BlakOPz ‒ As Nations Decay
Release Date: December 13, 2013
Official Website: www.blakopz.com
Review by William Dashiell Hammett
Reviewing the work of people you call friends can be difficult. The obligation of being a (semi-professional) journalist requires objectivity, the suspension of personal feelings and blunt honesty; while the contract of friendship means tapering harsh criticism for constructive analysis and unyielding support. Luckily for me, assessing BlakOPz sophomore release, As Nations Decay, didn’t cause too much of a conflict between these obligations for me.
The album starts with the light, atmospheric opening of the title track, perhaps causing you to question if you hit play on the wrong album. However, right before the impulse to check your media player to confirm you are actually listening to the correct album, Alex King’s vocal kicks you in the teeth and reminds you that BlakOPz is more than your expectations. The track itself is sublime in its simplicity: a dominating dance oriented beat and a harsh bass synth line opposed by a cleaner higher pitched melody. King’s vocals heavily effected to an almost Terror EBM style punch through the soundscape with an almost pleading tone to them.
The second track, (ironically?) titled “The Beginning,” starts with a speedy beat, building, multiplying, cycling, intense electronic crescendos. Once past the opening, the beat becomes downright groovy. King’s vocals intensify the cyclonic feeling of the track. Never lacking in energy, the track clocks in at almost five and a half minutes, drilling you in the head repeatedly. Following is the track “Long Live The New Flesh” which opens with a neat little electro bass line before being joined by percussion and higher pitched synths. King’s vocals pound heavily above the music, bringing emotions into focus as the musical accompaniment builds and grows throughout. I found the delay vocal effect during the first break a bit camp, but as the song rebuilds before descending into some of the most musical chaos I’ve heard in quite a while, I can forgive it.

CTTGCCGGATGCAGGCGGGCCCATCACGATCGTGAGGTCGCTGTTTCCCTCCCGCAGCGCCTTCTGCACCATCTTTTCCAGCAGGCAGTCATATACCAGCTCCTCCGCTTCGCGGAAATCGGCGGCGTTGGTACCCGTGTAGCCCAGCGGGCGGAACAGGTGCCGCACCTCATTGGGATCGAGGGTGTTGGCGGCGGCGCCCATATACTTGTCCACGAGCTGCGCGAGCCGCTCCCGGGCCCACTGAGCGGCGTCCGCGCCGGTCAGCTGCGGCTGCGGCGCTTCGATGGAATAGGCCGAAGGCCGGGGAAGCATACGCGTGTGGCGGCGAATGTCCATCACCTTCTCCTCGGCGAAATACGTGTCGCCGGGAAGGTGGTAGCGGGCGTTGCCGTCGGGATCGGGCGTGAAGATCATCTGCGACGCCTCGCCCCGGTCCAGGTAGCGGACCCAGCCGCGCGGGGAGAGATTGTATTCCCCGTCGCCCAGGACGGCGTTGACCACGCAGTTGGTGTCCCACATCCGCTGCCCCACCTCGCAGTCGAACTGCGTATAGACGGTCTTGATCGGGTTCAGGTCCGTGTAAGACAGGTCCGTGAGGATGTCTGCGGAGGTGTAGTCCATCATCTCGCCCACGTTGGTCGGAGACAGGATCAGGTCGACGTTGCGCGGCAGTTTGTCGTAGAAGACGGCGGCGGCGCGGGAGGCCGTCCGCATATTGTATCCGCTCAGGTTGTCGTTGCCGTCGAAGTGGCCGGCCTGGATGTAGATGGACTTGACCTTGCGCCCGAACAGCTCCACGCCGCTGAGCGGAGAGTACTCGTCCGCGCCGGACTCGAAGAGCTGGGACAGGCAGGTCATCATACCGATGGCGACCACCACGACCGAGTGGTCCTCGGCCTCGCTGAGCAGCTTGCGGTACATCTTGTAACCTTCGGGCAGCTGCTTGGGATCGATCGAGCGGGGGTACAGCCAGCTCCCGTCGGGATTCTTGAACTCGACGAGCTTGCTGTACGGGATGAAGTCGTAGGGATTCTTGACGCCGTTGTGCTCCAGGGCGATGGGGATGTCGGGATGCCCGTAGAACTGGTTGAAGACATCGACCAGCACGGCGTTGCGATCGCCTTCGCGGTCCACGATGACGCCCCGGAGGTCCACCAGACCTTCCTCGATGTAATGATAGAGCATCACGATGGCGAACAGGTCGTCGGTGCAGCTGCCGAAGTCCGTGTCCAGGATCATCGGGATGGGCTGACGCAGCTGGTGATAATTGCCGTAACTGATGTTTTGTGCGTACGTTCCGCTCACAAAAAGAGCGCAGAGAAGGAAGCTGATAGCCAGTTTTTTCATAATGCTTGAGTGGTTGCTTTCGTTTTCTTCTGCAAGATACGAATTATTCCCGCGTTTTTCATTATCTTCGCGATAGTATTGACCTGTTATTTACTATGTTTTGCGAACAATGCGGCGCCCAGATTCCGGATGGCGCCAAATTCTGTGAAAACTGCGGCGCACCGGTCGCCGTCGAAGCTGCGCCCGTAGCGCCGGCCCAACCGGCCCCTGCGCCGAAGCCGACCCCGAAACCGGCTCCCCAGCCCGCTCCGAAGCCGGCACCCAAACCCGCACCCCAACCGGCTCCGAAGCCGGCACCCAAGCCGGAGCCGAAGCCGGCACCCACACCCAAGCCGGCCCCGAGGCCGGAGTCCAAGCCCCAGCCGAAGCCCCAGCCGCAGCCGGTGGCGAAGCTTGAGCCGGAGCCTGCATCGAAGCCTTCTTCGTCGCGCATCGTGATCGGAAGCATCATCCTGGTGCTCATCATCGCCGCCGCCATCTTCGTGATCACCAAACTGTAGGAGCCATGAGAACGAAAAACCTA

Opening with the sample “War is my business and business is good,” “Business As Usual” is up next. After the opening sample, the percussion and synths start up with a feeling of familiar confrontation. With the additional female vocal samples the track is almost Laibachian in mood, but more serious in nature than the parody level oftentimes presented by the Slovenian outfit. A brief moment of silence allows you to catch your breath before “Behind the Curtain” starts up with an electronic wave that introduces an almost calm percussion. As more percussion sounds join, the track still maintains a feeling of unobtrusiveness, until King’s aggressive vocals shatter that mood. A high pitched synth line during the chorus amplifies the intensity of the track, providing an interesting juxtaposition to, not only, King’s vocal but the less intense percussion track and barely heard, but supremely felt, bass line. Of course, you can’t expect any percussion to remain sedate with BlakOPz and it roars back to life after the break.